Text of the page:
Archive for the Kids Category

Le Monde puzzle [#1104]

Posted in Kids, R with tags , , , , on June 18, 2019 by xi'an

A palindromic Le Monde mathematical puzzle:

In a monetary system where all palindromic amounts between 1 and 10⁸ have a coin, find the numbers less than 10³ that cannot be paid with less than three coins. Find if 20,191,104 can be paid with two coins. Similarly, find if 11,042,019 can be paid with two or three coins.

Which can be solved in a few lines of R code:

coin=sort(c(1:9,(1:9)*11,outer(1:9*101,(0:9)*10,"+")))
amounz=sort(unique(c(coin,as.vector(outer(coin,coin,"+")))))
amounz=amounz[amounz<1e3]

and produces 9 amounts that cannot be paid with one or two coins.

21 32 43 54 65 76 87 98 201

It is also easy to check that three coins are enough to cover all amounts below 10³. For the second question, starting with n¹=20,188,102,  a simple downward search of palindromic pairs (n¹,n²) such that n¹+n²=20,188,102 led to n¹=16,755,761 and n²=3,435,343. And starting with 11,033,011, the same search does not produce any solution, while there are three coins such that n¹+n²+n³=11,042,019, for instance n¹=11,022,011, n²=20,002, and n³=6.

off to Abidjan, with a few Annals [62kg of ’em]

Posted in Books, Kids, Statistics, Travel, University life with tags , , , , , , , , on June 16, 2019 by xi'an

unknown pleasures [40 years ago]

Posted in Kids, pictures with tags , , , , on June 15, 2019 by xi'an

another attempt at code golf

Posted in Books, Kids, R with tags , , , on June 12, 2019 by xi'an

I had another lazy weekend go at code golf, trying to code in the most condensed way the following task. Provided with a square matrix A of positive integers, keep iterating the steps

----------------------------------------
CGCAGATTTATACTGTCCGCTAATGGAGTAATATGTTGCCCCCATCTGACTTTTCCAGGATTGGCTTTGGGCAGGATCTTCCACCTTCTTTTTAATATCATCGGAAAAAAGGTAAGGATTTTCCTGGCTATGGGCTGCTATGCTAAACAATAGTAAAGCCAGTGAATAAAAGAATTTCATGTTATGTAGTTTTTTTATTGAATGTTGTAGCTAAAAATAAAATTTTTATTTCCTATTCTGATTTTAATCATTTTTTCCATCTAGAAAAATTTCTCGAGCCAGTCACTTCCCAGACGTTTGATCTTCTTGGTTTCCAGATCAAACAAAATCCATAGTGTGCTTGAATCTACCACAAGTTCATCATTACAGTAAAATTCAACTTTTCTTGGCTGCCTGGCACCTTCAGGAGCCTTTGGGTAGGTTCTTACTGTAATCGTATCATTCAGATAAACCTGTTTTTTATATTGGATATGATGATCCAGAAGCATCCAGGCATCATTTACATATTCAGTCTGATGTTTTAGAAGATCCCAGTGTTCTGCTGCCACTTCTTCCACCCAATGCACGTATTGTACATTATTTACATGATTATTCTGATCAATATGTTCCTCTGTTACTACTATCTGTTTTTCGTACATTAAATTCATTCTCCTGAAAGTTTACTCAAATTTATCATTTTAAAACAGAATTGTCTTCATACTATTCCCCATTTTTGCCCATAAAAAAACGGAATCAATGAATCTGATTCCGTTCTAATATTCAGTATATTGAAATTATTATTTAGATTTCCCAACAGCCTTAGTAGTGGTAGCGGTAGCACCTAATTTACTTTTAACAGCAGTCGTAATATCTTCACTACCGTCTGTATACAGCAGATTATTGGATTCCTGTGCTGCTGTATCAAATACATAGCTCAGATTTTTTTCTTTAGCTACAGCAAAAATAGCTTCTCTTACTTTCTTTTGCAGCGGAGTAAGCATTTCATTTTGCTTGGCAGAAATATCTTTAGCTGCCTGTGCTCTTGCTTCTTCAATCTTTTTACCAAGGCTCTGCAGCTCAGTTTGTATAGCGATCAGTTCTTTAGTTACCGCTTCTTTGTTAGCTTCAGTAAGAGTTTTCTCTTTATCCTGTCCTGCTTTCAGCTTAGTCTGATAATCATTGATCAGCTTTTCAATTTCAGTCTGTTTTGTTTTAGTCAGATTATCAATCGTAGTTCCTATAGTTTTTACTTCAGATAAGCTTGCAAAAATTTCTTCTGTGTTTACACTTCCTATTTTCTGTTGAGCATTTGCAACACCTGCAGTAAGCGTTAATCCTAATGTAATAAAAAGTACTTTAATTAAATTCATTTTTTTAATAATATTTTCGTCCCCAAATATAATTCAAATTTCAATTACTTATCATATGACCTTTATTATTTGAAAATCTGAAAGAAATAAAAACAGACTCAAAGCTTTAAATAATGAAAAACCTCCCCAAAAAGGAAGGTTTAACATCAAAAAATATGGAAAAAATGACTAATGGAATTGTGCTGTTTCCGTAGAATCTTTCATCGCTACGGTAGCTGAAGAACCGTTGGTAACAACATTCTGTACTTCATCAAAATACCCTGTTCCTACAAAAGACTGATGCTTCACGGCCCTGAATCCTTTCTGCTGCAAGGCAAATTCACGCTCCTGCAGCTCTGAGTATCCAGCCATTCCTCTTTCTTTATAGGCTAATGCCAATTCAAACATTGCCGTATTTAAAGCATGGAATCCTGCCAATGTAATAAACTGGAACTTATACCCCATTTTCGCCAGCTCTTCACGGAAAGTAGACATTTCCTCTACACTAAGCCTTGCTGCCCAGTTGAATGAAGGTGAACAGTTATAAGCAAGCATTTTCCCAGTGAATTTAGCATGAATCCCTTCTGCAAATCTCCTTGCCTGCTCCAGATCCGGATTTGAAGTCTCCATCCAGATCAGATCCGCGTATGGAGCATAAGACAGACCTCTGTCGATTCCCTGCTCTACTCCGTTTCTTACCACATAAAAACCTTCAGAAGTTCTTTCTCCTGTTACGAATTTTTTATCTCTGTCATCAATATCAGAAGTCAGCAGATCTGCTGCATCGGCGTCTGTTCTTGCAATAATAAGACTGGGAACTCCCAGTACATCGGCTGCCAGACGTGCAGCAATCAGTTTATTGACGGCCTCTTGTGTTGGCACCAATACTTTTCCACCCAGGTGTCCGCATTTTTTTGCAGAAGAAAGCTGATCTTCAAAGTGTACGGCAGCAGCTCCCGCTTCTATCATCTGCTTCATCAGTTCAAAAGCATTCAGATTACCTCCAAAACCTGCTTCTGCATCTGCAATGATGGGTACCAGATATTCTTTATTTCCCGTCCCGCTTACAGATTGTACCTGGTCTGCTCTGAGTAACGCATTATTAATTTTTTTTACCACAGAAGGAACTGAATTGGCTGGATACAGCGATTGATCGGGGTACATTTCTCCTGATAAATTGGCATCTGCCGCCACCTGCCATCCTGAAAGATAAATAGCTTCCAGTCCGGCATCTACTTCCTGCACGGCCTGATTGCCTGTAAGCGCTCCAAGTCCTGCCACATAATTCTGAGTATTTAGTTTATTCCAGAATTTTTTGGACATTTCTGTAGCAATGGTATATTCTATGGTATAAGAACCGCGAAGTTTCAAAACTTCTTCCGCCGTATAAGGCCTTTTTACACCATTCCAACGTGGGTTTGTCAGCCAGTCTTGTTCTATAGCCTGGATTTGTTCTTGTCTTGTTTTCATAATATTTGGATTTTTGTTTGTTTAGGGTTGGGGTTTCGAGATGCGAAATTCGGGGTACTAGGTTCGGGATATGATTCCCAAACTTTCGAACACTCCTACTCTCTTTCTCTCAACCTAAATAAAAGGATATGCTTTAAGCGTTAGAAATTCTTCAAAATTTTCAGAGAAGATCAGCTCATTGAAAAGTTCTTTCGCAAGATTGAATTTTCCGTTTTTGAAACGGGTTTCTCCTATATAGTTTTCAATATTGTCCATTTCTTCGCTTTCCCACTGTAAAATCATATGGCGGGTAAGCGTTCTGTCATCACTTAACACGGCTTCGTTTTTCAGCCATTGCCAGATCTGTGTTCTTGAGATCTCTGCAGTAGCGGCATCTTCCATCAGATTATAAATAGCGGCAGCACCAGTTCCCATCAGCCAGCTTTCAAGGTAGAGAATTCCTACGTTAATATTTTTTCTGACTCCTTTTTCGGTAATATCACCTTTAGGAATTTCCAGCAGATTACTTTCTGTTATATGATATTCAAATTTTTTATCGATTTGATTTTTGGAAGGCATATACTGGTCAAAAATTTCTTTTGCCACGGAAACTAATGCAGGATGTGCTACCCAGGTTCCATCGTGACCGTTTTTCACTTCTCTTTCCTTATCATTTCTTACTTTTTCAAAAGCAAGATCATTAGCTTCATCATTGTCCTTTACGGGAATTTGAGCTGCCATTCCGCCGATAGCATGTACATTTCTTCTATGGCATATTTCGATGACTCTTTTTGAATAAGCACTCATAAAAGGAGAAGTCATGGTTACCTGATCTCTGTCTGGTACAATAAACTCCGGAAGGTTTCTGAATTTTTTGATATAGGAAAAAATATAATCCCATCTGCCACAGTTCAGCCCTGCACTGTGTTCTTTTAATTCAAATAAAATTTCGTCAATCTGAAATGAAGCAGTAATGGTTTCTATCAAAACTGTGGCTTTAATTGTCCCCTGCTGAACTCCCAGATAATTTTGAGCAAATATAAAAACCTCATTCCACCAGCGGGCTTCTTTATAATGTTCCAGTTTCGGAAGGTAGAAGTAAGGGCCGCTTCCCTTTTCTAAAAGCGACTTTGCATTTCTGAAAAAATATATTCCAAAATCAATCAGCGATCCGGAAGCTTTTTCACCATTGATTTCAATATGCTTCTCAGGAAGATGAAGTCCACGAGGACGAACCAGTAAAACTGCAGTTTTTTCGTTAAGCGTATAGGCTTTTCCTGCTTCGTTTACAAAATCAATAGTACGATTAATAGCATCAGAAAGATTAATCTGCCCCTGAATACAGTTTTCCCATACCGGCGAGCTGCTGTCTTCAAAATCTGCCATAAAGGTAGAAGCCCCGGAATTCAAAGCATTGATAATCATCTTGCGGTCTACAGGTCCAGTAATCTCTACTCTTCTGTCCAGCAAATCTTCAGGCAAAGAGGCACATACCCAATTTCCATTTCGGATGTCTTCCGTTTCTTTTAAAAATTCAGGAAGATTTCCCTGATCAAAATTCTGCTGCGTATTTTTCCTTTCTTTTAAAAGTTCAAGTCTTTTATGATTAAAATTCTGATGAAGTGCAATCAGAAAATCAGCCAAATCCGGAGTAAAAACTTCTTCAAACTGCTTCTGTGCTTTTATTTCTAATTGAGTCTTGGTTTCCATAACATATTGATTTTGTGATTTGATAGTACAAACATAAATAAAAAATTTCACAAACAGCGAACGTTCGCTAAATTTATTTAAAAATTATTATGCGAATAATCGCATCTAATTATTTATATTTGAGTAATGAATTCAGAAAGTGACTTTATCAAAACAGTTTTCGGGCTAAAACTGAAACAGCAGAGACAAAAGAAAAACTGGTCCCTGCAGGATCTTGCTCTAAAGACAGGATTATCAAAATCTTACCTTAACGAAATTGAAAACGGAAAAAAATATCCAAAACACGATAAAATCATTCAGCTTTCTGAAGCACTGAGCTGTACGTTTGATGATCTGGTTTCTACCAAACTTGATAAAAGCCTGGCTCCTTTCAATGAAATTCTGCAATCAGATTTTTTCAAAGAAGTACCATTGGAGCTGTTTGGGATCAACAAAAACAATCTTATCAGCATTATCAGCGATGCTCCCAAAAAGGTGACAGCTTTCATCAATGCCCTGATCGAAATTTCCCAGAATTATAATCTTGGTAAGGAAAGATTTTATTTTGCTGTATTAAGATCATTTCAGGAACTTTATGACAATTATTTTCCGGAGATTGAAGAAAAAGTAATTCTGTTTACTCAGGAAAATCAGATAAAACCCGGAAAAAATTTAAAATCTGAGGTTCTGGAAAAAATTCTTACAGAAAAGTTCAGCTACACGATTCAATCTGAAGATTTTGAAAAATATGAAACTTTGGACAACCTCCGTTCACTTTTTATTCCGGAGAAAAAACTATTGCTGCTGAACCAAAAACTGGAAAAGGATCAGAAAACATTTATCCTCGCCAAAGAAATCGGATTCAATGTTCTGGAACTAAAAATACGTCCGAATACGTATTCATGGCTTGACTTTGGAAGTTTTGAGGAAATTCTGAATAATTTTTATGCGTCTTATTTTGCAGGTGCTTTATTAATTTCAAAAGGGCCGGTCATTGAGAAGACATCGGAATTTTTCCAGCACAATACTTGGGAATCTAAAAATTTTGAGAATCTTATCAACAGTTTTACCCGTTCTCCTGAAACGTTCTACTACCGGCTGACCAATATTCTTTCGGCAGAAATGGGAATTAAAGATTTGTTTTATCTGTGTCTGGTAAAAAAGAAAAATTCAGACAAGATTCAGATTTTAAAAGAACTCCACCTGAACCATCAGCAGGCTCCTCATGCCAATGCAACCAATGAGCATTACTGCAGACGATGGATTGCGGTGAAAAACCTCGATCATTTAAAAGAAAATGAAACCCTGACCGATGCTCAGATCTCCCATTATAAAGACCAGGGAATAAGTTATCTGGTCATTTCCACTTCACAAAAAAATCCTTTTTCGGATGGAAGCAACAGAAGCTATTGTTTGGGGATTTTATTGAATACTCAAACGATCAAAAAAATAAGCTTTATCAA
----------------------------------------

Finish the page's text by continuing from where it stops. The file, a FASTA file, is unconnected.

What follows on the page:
• take the highest square 𝑥² in A.
  • find the smallest adjacent neighbour 𝑛
  • replace with x and n with nx

until no square is left (with neighbour defined as either horizontally or vertically and without wrapping around). While I managed a 217 bytes solution, compared with Robin’s 179b improvement, which remains surprising readable!, the puzzle offers two further questions:

  1. is there a non-iterative way to find the final matrix B?
  2. the puzzle assumes that A satisfies that at each step, the highest square and the smallest neighbour n will be unique, and that the sequence will not repeat forever. Is there a fool-proof way to check this is the case?

 

riddles on Egyptian fractions and Bernoulli factories

Posted in Books, Kids, R with tags , , , , , , , , , , , , , on June 11, 2019 by xi'an

Two fairy different riddles on the weekend Riddler. The first one is (in fine) about Egyptian fractions: I understand the first one as

Find the Egyptian fraction decomposition of 2 into 11 distinct unit fractions that maximises the smallest fraction.

And which I cannot solve despite perusing this amazing webpage on Egyptian fractions and making some attempts at brute force  random exploration. Using Fibonacci’s greedy algorithm. I managed to find such decompositions

2 = 1 +1/2 +1/6 +1/12 +1/16 +1/20 +1/24 +1/30 +1/42 +1/48 +1/56

after seeing in this short note

2 = 1 +1/3 +1/5 +1/7 +1/9 +1/42 +1/15 +1/18 +1/30 +1/45 +1/90

And then Robin came with the following:

2 = 1 +1/4 +1/5 +1/8 +1/10 +1/12 +1/15 +1/20 +1/21 +1/24 +1/28

which may prove to be the winner! But there is even better:

2 = 1 +1/5 +1/6 +1/8 +1/9 +1/10 +1/12 +1/15 +1/18 +1/20 +1/24

The second riddle is a more straightforward Bernoulli factory problem: